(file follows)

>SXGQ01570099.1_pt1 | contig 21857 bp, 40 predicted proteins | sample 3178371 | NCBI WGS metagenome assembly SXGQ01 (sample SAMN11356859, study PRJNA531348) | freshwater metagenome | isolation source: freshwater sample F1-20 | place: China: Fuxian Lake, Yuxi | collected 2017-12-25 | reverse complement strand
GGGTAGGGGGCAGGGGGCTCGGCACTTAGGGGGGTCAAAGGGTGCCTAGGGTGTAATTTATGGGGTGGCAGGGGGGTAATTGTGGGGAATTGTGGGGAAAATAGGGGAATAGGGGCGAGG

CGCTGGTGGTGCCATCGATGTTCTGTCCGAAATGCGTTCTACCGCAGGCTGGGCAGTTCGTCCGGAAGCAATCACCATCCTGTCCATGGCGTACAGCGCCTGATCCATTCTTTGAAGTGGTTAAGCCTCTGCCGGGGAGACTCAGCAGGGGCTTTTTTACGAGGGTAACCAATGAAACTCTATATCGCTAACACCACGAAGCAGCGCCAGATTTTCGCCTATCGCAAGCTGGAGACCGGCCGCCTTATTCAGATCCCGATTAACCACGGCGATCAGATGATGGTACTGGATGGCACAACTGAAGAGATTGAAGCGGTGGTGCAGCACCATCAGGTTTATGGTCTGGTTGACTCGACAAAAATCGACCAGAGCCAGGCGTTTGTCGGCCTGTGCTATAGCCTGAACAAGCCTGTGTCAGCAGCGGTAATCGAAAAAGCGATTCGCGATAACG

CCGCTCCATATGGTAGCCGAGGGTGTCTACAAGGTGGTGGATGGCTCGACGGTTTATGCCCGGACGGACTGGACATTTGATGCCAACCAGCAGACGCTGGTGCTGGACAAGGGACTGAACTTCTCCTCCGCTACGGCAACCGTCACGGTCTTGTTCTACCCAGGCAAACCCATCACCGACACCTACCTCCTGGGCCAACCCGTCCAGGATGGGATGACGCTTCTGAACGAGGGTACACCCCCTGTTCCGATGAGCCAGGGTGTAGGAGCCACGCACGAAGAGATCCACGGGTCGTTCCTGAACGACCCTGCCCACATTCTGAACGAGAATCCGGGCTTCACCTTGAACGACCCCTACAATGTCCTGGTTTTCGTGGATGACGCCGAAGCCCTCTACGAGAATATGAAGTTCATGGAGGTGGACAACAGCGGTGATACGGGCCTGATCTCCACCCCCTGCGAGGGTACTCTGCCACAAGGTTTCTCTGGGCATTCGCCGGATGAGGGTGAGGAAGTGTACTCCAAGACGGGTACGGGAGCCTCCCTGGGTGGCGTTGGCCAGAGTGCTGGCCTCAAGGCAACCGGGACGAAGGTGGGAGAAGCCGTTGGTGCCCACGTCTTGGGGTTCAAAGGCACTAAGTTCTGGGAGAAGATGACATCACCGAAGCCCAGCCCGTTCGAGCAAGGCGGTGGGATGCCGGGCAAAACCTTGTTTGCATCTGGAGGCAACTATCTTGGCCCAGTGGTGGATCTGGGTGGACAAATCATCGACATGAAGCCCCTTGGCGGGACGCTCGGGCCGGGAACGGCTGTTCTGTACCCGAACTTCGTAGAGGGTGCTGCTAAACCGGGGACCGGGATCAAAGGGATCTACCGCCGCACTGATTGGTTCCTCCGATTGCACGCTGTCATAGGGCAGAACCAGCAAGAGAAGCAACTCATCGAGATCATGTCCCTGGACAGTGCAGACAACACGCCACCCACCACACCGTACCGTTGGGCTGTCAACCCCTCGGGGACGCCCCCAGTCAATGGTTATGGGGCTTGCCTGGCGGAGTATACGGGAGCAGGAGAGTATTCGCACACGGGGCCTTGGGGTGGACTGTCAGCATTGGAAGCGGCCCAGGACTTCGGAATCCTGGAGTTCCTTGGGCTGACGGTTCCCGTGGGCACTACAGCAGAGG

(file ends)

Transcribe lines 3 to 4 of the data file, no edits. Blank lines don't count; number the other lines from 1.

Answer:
CGCTGGTGGTGCCATCGATGTTCTGTCCGAAATGCGTTCTACCGCAGGCTGGGCAGTTCGTCCGGAAGCAATCACCATCCTGTCCATGGCGTACAGCGCCTGATCCATTCTTTGAAGTGGTTAAGCCTCTGCCGGGGAGACTCAGCAGGGGCTTTTTTACGAGGGTAACCAATGAAACTCTATATCGCTAACACCACGAAGCAGCGCCAGATTTTCGCCTATCGCAAGCTGGAGACCGGCCGCCTTATTCAGATCCCGATTAACCACGGCGATCAGATGATGGTACTGGATGGCACAACTGAAGAGATTGAAGCGGTGGTGCAGCACCATCAGGTTTATGGTCTGGTTGACTCGACAAAAATCGACCAGAGCCAGGCGTTTGTCGGCCTGTGCTATAGCCTGAACAAGCCTGTGTCAGCAGCGGTAATCGAAAAAGCGATTCGCGATAACG

CCGCTCCATATGGTAGCCGAGGGTGTCTACAAGGTGGTGGATGGCTCGACGGTTTATGCCCGGACGGACTGGACATTTGATGCCAACCAGCAGACGCTGGTGCTGGACAAGGGACTGAACTTCTCCTCCGCTACGGCAACCGTCACGGTCTTGTTCTACCCAGGCAAACCCATCACCGACACCTACCTCCTGGGCCAACCCGTCCAGGATGGGATGACGCTTCTGAACGAGGGTACACCCCCTGTTCCGATGAGCCAGGGTGTAGGAGCCACGCACGAAGAGATCCACGGGTCGTTCCTGAACGACCCTGCCCACATTCTGAACGAGAATCCGGGCTTCACCTTGAACGACCCCTACAATGTCCTGGTTTTCGTGGATGACGCCGAAGCCCTCTACGAGAATATGAAGTTCATGGAGGTGGACAACAGCGGTGATACGGGCCTGATCTCCACCCCCTGCGAGGGTACTCTGCCACAAGGTTTCTCTGGGCATTCGCCGGATGAGGGTGAGGAAGTGTACTCCAAGACGGGTACGGGAGCCTCCCTGGGTGGCGTTGGCCAGAGTGCTGGCCTCAAGGCAACCGGGACGAAGGTGGGAGAAGCCGTTGGTGCCCACGTCTTGGGGTTCAAAGGCACTAAGTTCTGGGAGAAGATGACATCACCGAAGCCCAGCCCGTTCGAGCAAGGCGGTGGGATGCCGGGCAAAACCTTGTTTGCATCTGGAGGCAACTATCTTGGCCCAGTGGTGGATCTGGGTGGACAAATCATCGACATGAAGCCCCTTGGCGGGACGCTCGGGCCGGGAACGGCTGTTCTGTACCCGAACTTCGTAGAGGGTGCTGCTAAACCGGGGACCGGGATCAAAGGGATCTACCGCCGCACTGATTGGTTCCTCCGATTGCACGCTGTCATAGGGCAGAACCAGCAAGAGAAGCAACTCATCGAGATCATGTCCCTGGACAGTGCAGACAACACGCCACCCACCACACCGTACCGTTGGGCTGTCAACCCCTCGGGGACGCCCCCAGTCAATGGTTATGGGGCTTGCCTGGCGGAGTATACGGGAGCAGGAGAGTATTCGCACACGGGGCCTTGGGGTGGACTGTCAGCATTGGAAGCGGCCCAGGACTTCGGAATCCTGGAGTTCCTTGGGCTGACGGTTCCCGTGGGCACTACAGCAGAGG